Let the process unfold with an emphasis on what works for kids.

A GROUP OF CITIZENS, in association with the Beloit 200 organization - which has been so successful at reimagining and rebuilding the city center - is proposing a new public charter school, to be partnered with the University of Wisconsin's Office of Educational Opportunity.

The plan calls for creating, over a five-year period, a 4K-12 institution capable of reaching an enrollment of 700 students. Organizers refer to a "no excuses" approach stressing academic rigor and career preparedness. The new school would be public - not a private choice, or voucher school - and would be open to any Beloit student tuition-free. If more students sought admission than facilities could accommodate, an enrollment lottery would take place.

At this stage it's a proposal, not a done deal. But organizers are serious and fully intend to carry the plan to fruition.

IS THAT A GOOD THING? Not surprisingly, there are mixed thoughts within the School District of Beloit. Some board members surveyed by the newspaper were highly critical, while others took more of a wait and see approach.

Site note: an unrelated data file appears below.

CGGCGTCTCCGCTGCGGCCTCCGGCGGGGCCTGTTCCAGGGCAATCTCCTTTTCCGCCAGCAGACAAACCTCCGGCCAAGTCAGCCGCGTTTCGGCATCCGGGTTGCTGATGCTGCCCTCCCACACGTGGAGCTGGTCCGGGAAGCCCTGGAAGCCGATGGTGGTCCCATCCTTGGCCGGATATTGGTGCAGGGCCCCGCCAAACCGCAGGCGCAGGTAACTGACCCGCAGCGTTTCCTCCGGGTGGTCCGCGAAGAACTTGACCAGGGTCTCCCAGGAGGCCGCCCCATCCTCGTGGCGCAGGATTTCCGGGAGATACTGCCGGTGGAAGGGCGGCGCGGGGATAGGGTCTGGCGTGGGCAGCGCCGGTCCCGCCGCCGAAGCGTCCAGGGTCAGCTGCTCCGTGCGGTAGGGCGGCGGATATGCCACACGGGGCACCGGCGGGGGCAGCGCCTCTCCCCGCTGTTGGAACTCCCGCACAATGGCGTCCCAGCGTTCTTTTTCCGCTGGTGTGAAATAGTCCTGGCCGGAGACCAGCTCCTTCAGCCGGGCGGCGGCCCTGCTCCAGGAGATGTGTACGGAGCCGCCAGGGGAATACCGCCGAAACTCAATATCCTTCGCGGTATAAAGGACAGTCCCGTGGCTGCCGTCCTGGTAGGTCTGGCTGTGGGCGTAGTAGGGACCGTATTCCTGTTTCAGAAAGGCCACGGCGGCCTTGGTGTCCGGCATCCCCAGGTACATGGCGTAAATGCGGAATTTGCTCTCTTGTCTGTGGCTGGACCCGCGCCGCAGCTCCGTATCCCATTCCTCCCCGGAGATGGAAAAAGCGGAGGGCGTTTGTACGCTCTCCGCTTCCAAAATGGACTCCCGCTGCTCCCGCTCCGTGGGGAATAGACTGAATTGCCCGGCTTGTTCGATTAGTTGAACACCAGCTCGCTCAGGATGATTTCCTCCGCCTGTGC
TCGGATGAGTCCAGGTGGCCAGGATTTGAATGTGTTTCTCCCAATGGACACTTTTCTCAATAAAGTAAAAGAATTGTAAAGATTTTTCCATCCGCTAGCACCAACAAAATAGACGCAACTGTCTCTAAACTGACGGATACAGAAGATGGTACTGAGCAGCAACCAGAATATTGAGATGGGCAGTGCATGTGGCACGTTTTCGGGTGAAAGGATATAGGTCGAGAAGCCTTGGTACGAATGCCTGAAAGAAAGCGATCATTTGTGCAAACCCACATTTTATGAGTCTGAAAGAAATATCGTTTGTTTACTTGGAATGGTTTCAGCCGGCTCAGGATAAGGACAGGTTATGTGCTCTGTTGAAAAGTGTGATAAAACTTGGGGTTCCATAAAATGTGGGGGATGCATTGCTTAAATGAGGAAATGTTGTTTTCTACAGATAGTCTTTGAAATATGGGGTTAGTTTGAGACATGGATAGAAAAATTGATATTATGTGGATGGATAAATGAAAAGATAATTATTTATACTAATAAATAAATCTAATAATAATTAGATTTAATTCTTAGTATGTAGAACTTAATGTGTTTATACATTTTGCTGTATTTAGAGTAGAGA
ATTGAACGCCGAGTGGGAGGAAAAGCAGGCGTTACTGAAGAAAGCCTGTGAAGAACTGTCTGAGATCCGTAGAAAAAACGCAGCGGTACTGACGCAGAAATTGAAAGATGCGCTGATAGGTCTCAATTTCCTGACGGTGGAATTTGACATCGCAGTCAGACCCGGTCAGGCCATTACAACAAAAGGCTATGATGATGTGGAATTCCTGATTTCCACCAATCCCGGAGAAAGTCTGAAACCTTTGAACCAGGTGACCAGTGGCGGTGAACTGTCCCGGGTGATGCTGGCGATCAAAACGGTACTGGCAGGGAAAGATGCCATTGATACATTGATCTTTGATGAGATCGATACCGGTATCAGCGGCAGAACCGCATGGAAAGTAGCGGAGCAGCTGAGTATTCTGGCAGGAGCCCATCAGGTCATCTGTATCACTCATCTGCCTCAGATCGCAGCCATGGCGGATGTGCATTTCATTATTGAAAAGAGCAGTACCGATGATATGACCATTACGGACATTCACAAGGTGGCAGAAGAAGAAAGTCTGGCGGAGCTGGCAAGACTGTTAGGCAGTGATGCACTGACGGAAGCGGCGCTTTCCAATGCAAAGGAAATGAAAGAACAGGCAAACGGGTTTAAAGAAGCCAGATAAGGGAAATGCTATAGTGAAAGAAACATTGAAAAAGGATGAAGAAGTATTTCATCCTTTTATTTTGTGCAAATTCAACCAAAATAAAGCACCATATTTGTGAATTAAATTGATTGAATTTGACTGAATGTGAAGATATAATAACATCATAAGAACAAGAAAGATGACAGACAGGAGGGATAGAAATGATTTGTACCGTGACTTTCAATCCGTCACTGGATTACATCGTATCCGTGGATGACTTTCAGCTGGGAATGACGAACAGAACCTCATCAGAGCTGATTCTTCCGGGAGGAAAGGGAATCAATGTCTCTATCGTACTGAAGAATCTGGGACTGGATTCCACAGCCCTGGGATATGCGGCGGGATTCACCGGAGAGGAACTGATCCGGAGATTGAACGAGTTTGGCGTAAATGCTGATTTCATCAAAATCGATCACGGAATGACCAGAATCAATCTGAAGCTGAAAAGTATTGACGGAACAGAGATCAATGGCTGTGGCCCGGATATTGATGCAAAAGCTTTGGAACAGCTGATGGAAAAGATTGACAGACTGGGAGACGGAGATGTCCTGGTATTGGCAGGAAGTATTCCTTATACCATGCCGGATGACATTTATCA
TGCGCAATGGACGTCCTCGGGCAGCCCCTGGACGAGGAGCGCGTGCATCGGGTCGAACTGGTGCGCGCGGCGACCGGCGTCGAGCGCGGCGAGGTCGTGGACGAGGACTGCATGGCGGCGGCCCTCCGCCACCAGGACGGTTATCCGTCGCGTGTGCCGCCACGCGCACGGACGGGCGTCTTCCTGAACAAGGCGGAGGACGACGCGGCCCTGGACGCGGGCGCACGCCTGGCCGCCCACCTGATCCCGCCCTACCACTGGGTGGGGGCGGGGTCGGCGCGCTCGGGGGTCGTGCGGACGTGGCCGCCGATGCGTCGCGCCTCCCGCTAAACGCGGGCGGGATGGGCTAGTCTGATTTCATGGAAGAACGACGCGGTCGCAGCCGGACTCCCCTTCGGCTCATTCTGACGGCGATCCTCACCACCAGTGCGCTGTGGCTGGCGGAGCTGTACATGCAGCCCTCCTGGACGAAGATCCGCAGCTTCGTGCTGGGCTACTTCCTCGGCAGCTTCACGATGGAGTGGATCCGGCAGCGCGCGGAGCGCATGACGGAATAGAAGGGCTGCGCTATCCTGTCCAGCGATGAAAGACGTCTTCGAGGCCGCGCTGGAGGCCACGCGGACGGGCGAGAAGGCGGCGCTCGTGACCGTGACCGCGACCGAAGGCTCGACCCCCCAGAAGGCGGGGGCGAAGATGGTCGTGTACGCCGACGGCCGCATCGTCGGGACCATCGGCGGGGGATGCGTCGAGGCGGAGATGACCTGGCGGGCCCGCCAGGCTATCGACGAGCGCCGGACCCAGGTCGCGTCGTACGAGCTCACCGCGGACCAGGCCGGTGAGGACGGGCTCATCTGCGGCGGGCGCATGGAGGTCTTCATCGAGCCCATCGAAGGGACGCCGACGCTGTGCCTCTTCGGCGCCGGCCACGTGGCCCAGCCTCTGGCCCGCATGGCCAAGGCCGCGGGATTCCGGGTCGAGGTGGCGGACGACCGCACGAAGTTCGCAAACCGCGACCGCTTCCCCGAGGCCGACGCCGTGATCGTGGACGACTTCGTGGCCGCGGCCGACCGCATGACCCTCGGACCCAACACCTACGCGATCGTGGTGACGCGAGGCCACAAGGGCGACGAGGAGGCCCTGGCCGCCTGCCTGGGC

We think the latter is a preferable strategy.

It's a natural reaction among the human species to view competition as a threat and, certainly, it can be just that. On the other hand, competition tends to encourage everyone to raise their game. And that's what matters when it comes to education - the net result, or outcome, of how students are performing and preparing to become responsible, productive members of the community.

In that sense, the best part of the charter proposal may be a heightened focus on excellence across the community.

ANOTHER CONSIDERATION worthy of community attention is the concept of educational options for families. Right now, there's the Beloit district, there are schools in surrounding areas like Beloit Turner and Hononegah, or private situations like Rock County Christian or OLA.

A public charter is another option, which may help influence potential new residents to pick Beloit to call home.

So we encourage readers to keep an open mind. Look and listen as the process unfolds. Only one question really matters, after all: What's best for Beloit kids?